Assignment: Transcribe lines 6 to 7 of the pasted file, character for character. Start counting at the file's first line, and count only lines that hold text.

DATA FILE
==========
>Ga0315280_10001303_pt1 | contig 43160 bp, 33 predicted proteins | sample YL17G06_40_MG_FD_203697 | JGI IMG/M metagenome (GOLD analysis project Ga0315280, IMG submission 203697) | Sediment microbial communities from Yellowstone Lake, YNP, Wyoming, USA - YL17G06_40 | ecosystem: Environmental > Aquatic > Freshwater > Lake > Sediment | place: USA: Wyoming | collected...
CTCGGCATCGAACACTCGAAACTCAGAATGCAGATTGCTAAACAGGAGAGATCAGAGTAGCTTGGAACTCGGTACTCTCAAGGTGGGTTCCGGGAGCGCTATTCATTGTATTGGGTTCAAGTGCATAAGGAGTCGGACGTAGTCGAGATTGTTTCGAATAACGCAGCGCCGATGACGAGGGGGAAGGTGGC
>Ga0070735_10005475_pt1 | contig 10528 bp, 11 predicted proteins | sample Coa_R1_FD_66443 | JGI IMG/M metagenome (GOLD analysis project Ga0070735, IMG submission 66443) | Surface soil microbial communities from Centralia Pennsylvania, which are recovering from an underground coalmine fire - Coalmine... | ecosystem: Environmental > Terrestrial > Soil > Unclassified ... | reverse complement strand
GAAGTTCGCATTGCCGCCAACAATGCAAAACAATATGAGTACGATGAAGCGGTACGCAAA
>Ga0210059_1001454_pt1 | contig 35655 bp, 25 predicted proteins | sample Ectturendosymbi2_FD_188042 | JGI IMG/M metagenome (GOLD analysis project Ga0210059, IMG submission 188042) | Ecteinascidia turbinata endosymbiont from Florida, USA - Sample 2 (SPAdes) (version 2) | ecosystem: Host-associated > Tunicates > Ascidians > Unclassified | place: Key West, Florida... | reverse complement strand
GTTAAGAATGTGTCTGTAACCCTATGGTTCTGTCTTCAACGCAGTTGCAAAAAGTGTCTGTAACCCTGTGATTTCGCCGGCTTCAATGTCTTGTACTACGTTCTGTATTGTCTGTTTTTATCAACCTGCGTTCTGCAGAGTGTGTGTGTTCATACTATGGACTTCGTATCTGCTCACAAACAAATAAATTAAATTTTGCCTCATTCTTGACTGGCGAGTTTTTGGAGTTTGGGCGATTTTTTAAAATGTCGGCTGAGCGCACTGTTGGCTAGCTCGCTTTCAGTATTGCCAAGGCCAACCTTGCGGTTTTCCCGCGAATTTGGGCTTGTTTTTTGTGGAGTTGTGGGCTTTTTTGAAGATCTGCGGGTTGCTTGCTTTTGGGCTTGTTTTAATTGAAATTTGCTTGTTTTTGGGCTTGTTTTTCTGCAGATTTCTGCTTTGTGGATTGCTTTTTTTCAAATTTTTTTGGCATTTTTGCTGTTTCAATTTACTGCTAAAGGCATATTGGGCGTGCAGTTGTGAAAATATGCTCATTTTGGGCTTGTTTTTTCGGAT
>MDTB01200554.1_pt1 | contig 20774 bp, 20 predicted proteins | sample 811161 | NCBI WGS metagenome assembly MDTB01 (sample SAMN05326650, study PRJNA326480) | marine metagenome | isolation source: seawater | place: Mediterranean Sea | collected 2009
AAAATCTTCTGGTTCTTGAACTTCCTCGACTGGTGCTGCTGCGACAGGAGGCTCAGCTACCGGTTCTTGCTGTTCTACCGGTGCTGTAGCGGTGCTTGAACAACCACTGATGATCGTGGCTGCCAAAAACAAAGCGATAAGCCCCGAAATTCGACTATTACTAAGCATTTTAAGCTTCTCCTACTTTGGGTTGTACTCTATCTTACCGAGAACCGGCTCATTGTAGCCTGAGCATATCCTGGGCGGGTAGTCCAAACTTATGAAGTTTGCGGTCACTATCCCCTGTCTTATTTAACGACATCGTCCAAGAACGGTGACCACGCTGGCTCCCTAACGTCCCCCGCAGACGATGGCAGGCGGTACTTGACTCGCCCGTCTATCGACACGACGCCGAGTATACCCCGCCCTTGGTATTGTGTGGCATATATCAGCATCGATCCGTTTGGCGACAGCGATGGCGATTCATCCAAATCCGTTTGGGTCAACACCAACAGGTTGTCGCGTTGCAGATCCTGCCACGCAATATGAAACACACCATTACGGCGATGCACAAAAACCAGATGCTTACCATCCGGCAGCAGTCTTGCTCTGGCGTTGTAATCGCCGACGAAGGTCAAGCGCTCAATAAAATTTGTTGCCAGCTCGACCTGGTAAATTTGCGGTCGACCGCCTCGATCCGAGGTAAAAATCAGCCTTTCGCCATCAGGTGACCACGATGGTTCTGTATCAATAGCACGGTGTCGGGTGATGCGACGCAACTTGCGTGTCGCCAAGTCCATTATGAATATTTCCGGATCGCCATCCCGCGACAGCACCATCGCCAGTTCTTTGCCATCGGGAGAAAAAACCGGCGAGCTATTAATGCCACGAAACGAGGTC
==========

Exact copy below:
GTTAAGAATGTGTCTGTAACCCTATGGTTCTGTCTTCAACGCAGTTGCAAAAAGTGTCTGTAACCCTGTGATTTCGCCGGCTTCAATGTCTTGTACTACGTTCTGTATTGTCTGTTTTTATCAACCTGCGTTCTGCAGAGTGTGTGTGTTCATACTATGGACTTCGTATCTGCTCACAAACAAATAAATTAAATTTTGCCTCATTCTTGACTGGCGAGTTTTTGGAGTTTGGGCGATTTTTTAAAATGTCGGCTGAGCGCACTGTTGGCTAGCTCGCTTTCAGTATTGCCAAGGCCAACCTTGCGGTTTTCCCGCGAATTTGGGCTTGTTTTTTGTGGAGTTGTGGGCTTTTTTGAAGATCTGCGGGTTGCTTGCTTTTGGGCTTGTTTTAATTGAAATTTGCTTGTTTTTGGGCTTGTTTTTCTGCAGATTTCTGCTTTGTGGATTGCTTTTTTTCAAATTTTTTTGGCATTTTTGCTGTTTCAATTTACTGCTAAAGGCATATTGGGCGTGCAGTTGTGAAAATATGCTCATTTTGGGCTTGTTTTTTCGGAT
>MDTB01200554.1_pt1 | contig 20774 bp, 20 predicted proteins | sample 811161 | NCBI WGS metagenome assembly MDTB01 (sample SAMN05326650, study PRJNA326480) | marine metagenome | isolation source: seawater | place: Mediterranean Sea | collected 2009